May 2024

Singita Kruger National Park


Singita Kruger National Park: May 2024

Without a doubt the favourite month for many guides and trackers, May has brought with it the earthy smell of the sweet turpentine grasses drying out, the sound of leaves crunching under our boots and the cool but still moist air creating the beautiful misty mornings leaving little dew droplets on your eyelashes as you head out on drive wrapped up in a warm blanket. By midday though, the temperature is perfect and the sun travels on its way to set in a few hours behind the burnt orange sky, revealing the most magnificent starry nights.

A Sightings Snapshot for May follows:


After what felt like ages, the guiding team were delighted to see the Shish Pride coming back into our concession from the Kruger Park’s H6 road. They went on their usual route into the southwestern section of our concession, hanging out just south of the river during the heat of the day before some rutting impalas caught their attention and they managed to catch one of the very distracted impala rams. Of course, just one impala is never enough for 21 mouths, so they quickly moved on in search of more.

The Shish Pride has certainly dominated the lion sightings this month, spending a good portion of their time near the N’wanetsi River around Dave’s Crossing. One morning in particular we were treated to the entire pride spread out over Dumbana rocks with the Nyala female leopard eyeing them out from the top of a tall dead leadwood tree.

Maputo, Xai-Xai and the Chava Pride also returned from the west at the beginning of the month, both males in really good condition.

The last remaining Trichardt male has been seen patrolling south to north near the Kruger/Singita boundary. He has been very vocal, perhaps he is looking for his brother, realising just how vulnerable a single male lion can be in this area. He met up with three of the Mananga lionesses in the middle of this month before crossing back west out of our concession near the N’wanetsi River.

On the 17th the team found tracks for multiple male lions entering the concession near the road experiment sign, so a few trackers set off on foot to try to find these “new” males and females. One of our guides spotted them about two kilometres north of the lodges, boulder-hopping across the N’wanetsi River. They were weary of the vehicles and kept moving south along the base of the Lebombo mountains. It is always exciting to see new lions, but this proves our suspicions of the Trichardt males not having as much of an active presence in the south of their territory anymore. If this continues the Shish and Mananga cubs are at a higher risk from any intruding males.

Near the end of the month Maputo and Xai-Xai were located on the central western side of our concession. Both were well-fed and very vocal, calling every few minutes and marking their territory every few metres. Earlier that morning we had seen tracks of the Mananga females entering the concession just south of where we had the two very focused male lions. They appeared to be on the scent of the females, who understandably were not going to be sticking around for these intruding males to find any of their cubs.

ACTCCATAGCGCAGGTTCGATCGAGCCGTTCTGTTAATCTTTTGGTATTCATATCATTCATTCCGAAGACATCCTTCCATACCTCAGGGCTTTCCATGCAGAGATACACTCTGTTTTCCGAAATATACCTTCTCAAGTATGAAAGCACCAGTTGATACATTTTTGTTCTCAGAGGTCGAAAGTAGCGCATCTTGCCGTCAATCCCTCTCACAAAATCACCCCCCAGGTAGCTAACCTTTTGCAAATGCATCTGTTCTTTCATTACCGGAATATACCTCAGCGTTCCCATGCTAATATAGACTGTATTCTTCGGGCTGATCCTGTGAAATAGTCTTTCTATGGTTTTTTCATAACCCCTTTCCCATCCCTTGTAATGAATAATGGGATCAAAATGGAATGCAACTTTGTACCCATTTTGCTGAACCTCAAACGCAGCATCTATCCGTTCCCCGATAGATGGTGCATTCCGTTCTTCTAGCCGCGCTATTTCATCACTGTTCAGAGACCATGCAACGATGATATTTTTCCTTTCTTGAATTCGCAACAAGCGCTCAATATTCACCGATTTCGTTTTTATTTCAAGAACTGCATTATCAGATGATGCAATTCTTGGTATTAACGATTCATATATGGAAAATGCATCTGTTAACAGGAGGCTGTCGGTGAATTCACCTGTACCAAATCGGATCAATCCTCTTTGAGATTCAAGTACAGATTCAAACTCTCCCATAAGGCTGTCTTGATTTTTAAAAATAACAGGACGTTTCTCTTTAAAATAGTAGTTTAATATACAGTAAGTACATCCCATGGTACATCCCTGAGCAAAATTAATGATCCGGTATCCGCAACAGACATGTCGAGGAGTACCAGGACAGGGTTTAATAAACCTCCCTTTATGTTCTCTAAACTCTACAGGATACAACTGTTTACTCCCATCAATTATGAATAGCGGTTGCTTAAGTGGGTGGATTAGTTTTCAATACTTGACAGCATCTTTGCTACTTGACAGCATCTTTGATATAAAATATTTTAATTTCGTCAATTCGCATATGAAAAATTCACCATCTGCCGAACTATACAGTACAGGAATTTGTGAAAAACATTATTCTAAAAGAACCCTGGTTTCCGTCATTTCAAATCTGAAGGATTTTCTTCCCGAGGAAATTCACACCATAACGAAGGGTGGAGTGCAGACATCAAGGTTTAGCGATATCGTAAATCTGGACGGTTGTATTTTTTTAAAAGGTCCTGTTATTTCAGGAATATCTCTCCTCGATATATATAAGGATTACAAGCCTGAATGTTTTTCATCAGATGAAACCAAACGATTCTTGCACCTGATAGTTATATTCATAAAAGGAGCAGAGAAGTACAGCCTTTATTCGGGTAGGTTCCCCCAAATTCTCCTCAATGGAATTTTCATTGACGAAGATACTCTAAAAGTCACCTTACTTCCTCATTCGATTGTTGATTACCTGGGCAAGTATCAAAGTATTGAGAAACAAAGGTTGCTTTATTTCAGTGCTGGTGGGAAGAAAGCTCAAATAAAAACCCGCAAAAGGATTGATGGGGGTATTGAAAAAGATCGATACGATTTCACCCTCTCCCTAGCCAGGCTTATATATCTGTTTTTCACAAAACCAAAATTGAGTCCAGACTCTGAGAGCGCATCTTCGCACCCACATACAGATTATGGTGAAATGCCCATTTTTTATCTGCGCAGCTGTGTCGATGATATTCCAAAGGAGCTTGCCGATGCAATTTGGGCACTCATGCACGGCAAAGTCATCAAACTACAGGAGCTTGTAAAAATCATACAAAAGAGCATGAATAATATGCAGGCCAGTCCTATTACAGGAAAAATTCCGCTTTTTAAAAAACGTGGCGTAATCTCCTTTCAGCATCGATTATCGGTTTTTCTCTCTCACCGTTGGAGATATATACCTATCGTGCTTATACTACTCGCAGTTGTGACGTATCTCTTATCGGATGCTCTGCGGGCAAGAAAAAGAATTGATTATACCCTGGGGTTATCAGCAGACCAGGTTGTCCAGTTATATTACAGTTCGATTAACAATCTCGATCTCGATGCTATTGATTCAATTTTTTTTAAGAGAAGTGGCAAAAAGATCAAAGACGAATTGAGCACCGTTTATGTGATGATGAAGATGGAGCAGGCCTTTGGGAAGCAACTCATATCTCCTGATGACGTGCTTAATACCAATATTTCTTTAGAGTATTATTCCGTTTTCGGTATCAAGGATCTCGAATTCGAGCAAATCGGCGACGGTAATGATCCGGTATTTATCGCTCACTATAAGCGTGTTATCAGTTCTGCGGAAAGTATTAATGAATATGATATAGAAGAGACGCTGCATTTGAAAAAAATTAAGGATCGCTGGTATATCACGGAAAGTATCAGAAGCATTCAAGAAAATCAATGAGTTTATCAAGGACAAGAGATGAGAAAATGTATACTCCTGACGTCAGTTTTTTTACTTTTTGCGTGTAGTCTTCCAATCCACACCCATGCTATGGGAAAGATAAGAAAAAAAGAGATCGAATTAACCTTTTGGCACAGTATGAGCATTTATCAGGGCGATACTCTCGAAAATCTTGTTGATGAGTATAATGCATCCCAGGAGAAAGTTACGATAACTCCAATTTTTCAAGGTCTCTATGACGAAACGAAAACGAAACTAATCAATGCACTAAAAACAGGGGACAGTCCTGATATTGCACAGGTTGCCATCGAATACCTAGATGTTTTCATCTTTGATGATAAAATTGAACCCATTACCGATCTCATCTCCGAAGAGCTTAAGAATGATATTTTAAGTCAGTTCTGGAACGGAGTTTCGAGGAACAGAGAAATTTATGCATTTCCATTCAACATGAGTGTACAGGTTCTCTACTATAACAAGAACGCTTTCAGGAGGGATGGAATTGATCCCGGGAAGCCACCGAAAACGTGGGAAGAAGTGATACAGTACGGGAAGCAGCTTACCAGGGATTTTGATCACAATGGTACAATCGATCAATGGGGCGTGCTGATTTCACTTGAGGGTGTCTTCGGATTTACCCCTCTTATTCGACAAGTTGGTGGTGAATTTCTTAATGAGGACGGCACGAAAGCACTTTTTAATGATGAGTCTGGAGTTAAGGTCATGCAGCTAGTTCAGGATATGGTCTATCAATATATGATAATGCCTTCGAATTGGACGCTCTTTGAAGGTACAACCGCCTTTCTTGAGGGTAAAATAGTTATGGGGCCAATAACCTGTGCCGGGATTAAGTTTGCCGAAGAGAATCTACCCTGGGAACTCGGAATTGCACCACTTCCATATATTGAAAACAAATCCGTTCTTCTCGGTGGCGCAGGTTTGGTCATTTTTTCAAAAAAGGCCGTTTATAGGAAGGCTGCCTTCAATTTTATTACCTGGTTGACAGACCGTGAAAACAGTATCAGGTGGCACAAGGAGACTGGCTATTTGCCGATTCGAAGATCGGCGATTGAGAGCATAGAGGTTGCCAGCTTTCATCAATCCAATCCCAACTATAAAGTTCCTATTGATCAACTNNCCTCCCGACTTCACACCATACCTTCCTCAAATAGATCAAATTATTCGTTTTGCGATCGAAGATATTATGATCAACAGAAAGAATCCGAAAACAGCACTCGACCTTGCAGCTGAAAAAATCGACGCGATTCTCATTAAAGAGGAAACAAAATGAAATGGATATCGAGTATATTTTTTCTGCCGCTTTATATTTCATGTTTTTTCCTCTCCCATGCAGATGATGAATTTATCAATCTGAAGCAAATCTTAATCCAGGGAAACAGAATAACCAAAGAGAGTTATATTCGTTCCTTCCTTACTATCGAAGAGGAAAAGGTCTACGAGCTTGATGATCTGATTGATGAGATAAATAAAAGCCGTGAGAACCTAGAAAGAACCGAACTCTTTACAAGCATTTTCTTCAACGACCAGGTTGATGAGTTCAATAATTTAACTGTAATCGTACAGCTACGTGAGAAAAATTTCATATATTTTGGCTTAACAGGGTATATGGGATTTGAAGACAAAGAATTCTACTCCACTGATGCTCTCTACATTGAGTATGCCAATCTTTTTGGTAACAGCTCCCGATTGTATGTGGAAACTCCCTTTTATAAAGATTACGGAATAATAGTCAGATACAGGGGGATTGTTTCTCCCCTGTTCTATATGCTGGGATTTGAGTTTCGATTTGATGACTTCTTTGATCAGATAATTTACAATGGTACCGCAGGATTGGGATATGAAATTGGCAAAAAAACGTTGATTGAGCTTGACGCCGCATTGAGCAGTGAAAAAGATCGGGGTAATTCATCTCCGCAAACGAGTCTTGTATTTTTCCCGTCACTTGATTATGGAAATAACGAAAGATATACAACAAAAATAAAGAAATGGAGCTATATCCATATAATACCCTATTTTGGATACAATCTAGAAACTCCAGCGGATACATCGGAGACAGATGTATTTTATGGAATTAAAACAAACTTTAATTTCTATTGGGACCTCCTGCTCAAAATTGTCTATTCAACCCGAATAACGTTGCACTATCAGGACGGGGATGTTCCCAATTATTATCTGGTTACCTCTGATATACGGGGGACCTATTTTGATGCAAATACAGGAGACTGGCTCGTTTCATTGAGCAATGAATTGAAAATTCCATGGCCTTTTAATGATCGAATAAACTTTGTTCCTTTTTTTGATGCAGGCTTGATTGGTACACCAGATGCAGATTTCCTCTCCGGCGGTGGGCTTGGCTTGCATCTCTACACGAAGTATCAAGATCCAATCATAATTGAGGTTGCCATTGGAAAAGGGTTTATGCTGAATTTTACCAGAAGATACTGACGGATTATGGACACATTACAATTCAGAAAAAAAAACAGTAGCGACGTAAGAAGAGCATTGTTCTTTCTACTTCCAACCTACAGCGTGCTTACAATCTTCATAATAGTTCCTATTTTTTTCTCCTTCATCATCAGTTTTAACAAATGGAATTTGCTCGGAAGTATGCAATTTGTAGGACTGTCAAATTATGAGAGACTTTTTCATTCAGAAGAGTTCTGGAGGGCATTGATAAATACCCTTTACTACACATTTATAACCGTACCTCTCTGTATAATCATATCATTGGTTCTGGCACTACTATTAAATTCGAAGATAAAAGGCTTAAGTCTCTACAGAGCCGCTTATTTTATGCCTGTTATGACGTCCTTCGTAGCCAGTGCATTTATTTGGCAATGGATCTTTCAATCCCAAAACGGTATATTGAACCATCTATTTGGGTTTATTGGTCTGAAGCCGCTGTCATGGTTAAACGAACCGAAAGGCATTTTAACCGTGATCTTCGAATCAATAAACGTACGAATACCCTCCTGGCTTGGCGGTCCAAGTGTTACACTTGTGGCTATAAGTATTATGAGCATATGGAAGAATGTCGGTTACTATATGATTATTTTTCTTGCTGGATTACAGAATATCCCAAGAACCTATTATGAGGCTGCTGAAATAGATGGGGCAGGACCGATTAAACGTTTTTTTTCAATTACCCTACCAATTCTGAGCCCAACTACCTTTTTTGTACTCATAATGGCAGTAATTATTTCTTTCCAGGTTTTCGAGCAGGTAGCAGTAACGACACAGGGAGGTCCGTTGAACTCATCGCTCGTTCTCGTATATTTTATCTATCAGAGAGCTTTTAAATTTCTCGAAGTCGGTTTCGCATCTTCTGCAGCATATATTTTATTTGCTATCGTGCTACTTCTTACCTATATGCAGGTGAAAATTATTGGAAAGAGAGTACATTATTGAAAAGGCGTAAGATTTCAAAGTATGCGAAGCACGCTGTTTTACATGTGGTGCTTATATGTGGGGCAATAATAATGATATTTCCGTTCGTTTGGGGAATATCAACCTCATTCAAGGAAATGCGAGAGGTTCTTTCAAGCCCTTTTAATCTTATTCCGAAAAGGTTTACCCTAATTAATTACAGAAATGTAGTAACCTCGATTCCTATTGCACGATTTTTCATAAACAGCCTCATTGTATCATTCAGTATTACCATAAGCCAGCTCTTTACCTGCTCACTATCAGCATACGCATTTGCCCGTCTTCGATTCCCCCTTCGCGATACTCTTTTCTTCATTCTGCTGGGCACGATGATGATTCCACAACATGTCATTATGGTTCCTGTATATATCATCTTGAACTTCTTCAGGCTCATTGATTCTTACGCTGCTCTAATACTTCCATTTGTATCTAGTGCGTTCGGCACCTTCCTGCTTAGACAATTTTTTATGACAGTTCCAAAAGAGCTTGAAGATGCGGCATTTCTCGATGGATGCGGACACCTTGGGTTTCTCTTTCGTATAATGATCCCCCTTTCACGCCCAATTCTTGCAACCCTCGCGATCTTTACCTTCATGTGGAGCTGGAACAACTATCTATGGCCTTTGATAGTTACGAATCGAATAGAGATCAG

Dumbana female and her two cubs have been frequently seen around Ntsibistane near the drainage lines that feed into the N’wanetsi River. In this area, the open grasslands and now dry mud wallows are a hotspot for many animals including the presently distracted rutting impala rams. We have patiently watched in the hope of a successful hunt, but unfortunately, the sheer number of impalas ultimately means she is spotted before she can get close enough to one to ambush.

Our team discovered the Zamani male feeding on an impala ram he had hoisted into a leadwood tree near Gudzane Dam. That evening he was nowhere to be found, instead the Gudzane female was scavenging on the same carcass. The next morning Zamani had reclaimed his meal, keeping a watchful eye on the Gudzane female who waited in the shadows below.

Monzo male made a surprise appearance this month near the “fig-in-leadwood” along the N’wanetsi River. He then continued on his usual route west towards the rocky ridges near our western boundary. The last time he was sighted was the 14th of March so the team was delighted to know he is still around, despite his confrontation with Lebombo male at the end of January. Near the end of the month, he was spotted again near the river heading north from an area known as “Big Croc View” and again the next day near Euphorbia Crossing.

Lebombo male was only seen on one occasion at the beginning of the month heading west towards our concession boundary. A definite pattern has emerged, when he is away, Monzo comes out to play.

Sekele female was briefly seen near Gudzane Dam. She has also eluded us since last year, which may mean that a good portion of her territory is outside our concession, west of Gudzane Dam.

There have been several unidentified leopards seen this month, with one young male having hoisted an impala ram into a leadwood near Green-apple Hill.